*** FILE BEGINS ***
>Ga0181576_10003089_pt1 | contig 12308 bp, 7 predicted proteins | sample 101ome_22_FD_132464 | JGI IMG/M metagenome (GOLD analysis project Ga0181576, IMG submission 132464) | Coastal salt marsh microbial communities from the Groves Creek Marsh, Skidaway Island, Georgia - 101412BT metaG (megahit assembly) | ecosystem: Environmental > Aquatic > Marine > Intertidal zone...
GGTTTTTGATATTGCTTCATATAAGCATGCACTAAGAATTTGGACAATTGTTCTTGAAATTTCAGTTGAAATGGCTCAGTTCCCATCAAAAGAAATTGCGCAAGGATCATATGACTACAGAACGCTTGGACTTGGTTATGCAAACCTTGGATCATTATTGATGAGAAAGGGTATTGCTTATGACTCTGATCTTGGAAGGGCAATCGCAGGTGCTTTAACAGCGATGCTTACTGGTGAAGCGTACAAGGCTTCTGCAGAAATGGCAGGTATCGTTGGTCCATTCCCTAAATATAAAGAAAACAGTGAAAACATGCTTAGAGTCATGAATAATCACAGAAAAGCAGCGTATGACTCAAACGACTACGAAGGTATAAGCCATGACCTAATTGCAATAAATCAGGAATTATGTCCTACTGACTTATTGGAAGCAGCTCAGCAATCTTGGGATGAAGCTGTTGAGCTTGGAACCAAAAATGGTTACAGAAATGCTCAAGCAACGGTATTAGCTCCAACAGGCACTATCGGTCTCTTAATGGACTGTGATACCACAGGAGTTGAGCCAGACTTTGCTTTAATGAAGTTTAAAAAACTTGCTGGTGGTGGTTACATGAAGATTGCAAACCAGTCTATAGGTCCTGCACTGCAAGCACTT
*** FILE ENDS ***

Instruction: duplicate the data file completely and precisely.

>Ga0181576_10003089_pt1 | contig 12308 bp, 7 predicted proteins | sample 101ome_22_FD_132464 | JGI IMG/M metagenome (GOLD analysis project Ga0181576, IMG submission 132464) | Coastal salt marsh microbial communities from the Groves Creek Marsh, Skidaway Island, Georgia - 101412BT metaG (megahit assembly) | ecosystem: Environmental > Aquatic > Marine > Intertidal zone...
GGTTTTTGATATTGCTTCATATAAGCATGCACTAAGAATTTGGACAATTGTTCTTGAAATTTCAGTTGAAATGGCTCAGTTCCCATCAAAAGAAATTGCGCAAGGATCATATGACTACAGAACGCTTGGACTTGGTTATGCAAACCTTGGATCATTATTGATGAGAAAGGGTATTGCTTATGACTCTGATCTTGGAAGGGCAATCGCAGGTGCTTTAACAGCGATGCTTACTGGTGAAGCGTACAAGGCTTCTGCAGAAATGGCAGGTATCGTTGGTCCATTCCCTAAATATAAAGAAAACAGTGAAAACATGCTTAGAGTCATGAATAATCACAGAAAAGCAGCGTATGACTCAAACGACTACGAAGGTATAAGCCATGACCTAATTGCAATAAATCAGGAATTATGTCCTACTGACTTATTGGAAGCAGCTCAGCAATCTTGGGATGAAGCTGTTGAGCTTGGAACCAAAAATGGTTACAGAAATGCTCAAGCAACGGTATTAGCTCCAACAGGCACTATCGGTCTCTTAATGGACTGTGATACCACAGGAGTTGAGCCAGACTTTGCTTTAATGAAGTTTAAAAAACTTGCTGGTGGTGGTTACATGAAGATTGCAAACCAGTCTATAGGTCCTGCACTGCAAGCACTT